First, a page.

Well, being native Polish but fluent in English I went few years ago to Austria with my wife. At one of the major attractions, the Schonbrunn castle we were asked in what language do we want audioguides so I've answered (in English): "Polish or English". The lady then asked in Polish: "So Polish then?" and I've answered in English not really noticing she changed the language "Yes, Polish will be great". So she said again in Polish "Ok, then Polish" and I thanked, still using English. Only then my wife told me (in Polish): "The lady speaks to you in Polish!".
Another story, we were on our way to Italy, passing Austria (again ;-) ). Well, my German knowledge is very limited (at the very best) but I always try to use the opportunity to use the language. As we were nearing the Italian border it there was a part of a road that was said to be paid. But we were already having the road vignette so I was wondering if we really have to pay. While waiting in a queue I was building the sentence so I already came up with something like "Wir habben ein ..., solten wir noch einmal zahlen" (We have a ..., should we pay again?)., but I had no idea how to actually say "vignette". We were almost at the pay point when my look finally fell on the vignette itself and it was clearly written there "Vignette".
Once I was translating a mathematical text from Russian (where my knowledge was pretty much limited to ability to read letters only) for my wife. It was needed on her studies. I did the full translation of the theorem and the proof, then helped her explaining all the gaps. Everything was fitting. The next day she went on the studies to show the theorem. When she came back she said the translation was pretty good with just one problem. I haven't noticed a contradiction in theorem so the theorem we've proven was actually... opposite to the correct one...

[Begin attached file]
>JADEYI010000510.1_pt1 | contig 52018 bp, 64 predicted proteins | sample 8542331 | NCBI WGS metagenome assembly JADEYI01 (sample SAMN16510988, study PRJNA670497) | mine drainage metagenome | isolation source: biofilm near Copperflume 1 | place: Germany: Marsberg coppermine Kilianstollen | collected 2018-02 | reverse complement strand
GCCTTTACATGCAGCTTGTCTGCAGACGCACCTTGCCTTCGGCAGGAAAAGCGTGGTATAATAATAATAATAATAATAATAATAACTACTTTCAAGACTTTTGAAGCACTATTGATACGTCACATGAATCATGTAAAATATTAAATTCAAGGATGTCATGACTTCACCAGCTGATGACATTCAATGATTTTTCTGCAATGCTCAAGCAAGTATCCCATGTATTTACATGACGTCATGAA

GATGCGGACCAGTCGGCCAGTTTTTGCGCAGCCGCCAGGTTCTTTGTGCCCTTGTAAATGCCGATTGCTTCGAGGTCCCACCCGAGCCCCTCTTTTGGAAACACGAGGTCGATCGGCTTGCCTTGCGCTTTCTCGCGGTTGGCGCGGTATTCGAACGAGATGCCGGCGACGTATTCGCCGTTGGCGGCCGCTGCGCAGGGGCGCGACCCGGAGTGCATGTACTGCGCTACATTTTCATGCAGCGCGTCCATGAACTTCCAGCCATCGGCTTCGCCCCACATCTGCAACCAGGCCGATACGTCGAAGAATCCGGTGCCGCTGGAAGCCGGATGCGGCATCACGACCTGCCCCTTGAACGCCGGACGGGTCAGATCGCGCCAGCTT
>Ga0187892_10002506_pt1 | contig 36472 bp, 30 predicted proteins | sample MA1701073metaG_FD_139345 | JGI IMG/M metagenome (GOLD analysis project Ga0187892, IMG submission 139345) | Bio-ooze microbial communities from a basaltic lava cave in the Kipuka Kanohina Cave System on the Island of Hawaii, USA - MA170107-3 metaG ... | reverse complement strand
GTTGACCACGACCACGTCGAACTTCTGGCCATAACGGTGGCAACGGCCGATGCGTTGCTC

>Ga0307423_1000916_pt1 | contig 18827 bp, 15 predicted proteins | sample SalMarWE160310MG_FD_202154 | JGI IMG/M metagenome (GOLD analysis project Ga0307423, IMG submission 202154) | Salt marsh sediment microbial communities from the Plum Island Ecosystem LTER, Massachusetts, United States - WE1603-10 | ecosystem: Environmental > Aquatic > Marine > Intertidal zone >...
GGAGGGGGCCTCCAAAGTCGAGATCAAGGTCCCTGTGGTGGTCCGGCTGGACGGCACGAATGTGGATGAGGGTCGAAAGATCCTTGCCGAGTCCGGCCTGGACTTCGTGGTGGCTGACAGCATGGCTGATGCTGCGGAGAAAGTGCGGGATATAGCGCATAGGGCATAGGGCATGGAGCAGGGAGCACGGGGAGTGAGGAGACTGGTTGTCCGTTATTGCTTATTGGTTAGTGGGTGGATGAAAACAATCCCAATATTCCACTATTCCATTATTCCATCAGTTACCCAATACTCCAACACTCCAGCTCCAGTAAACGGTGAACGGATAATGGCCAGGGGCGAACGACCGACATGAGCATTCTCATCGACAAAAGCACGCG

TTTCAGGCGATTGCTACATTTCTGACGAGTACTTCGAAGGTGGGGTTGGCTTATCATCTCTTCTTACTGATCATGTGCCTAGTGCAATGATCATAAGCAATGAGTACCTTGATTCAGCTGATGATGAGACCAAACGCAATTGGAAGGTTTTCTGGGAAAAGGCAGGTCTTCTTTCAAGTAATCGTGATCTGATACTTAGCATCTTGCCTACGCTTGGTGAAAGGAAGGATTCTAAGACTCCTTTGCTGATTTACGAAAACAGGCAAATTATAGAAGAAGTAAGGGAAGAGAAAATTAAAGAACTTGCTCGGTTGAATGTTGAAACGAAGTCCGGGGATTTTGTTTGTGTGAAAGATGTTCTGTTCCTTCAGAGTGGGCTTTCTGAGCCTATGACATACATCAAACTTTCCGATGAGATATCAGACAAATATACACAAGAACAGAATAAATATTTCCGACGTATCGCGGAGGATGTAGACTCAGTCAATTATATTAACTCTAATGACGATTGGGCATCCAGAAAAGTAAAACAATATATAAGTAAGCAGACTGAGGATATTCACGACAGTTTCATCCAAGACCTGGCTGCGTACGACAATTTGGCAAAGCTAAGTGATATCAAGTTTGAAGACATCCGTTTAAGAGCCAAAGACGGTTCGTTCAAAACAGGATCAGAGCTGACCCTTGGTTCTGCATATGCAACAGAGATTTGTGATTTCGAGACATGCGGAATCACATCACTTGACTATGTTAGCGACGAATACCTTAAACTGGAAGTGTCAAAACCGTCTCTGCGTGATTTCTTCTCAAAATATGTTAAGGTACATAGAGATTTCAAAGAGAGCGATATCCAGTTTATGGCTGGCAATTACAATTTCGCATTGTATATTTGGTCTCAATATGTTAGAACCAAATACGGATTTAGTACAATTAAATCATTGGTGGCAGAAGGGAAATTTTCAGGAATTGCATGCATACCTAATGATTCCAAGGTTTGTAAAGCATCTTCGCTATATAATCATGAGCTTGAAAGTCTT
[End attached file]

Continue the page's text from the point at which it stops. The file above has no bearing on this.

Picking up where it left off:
Once I was on a Baltic sea coast in a quite remote place. Near us there was a German family camping. Their son was speaking English but only a bit. On Sunday I thought they might be willing to go to the church (well, not the same religion, but close so...). The trouble was there was no "proper" church. The cross was set on the hills in the woods and every Sunday a priest was coming, setting a temporary altar from a folded table. So I've decided to explain that in German (or rather to try). I was able to say that I'm talking about church, but there is no church. That they have to look in the woods and on the hills. But I had no idea how to say "a mass". They've asked me if I'm talking about church ruins but I solely denied. On Monday they told that they have decided to try finding the place I was referring to and went some 10 kilometers on their bikes but found nothing... (the location was like 300 m from the camp)
Last story is not a mistake actually. I was in Italy (the trip mentioned above). As we were driving for a full day we wanted to have a bath but there was no place to do so. Yet on one of the fuel stations we've asked a lady at the toilet if we could clean ourselves there at least a bit. Somehow I've managed to explain but there was a problem when we came to a price. As the normal toilet usage was one euro per person I was trying to ask if the price is going to be the same. I'd aske "One euro for one person?" but the lady couldn't get the idea what I am actually talking about. I know literally nothing about Italian. Finally I looked at our Fiat Uno and Eureka! I've asked "Uno euro pro una persona?" and the lady apparently finally understood me, answering "Si, Si!"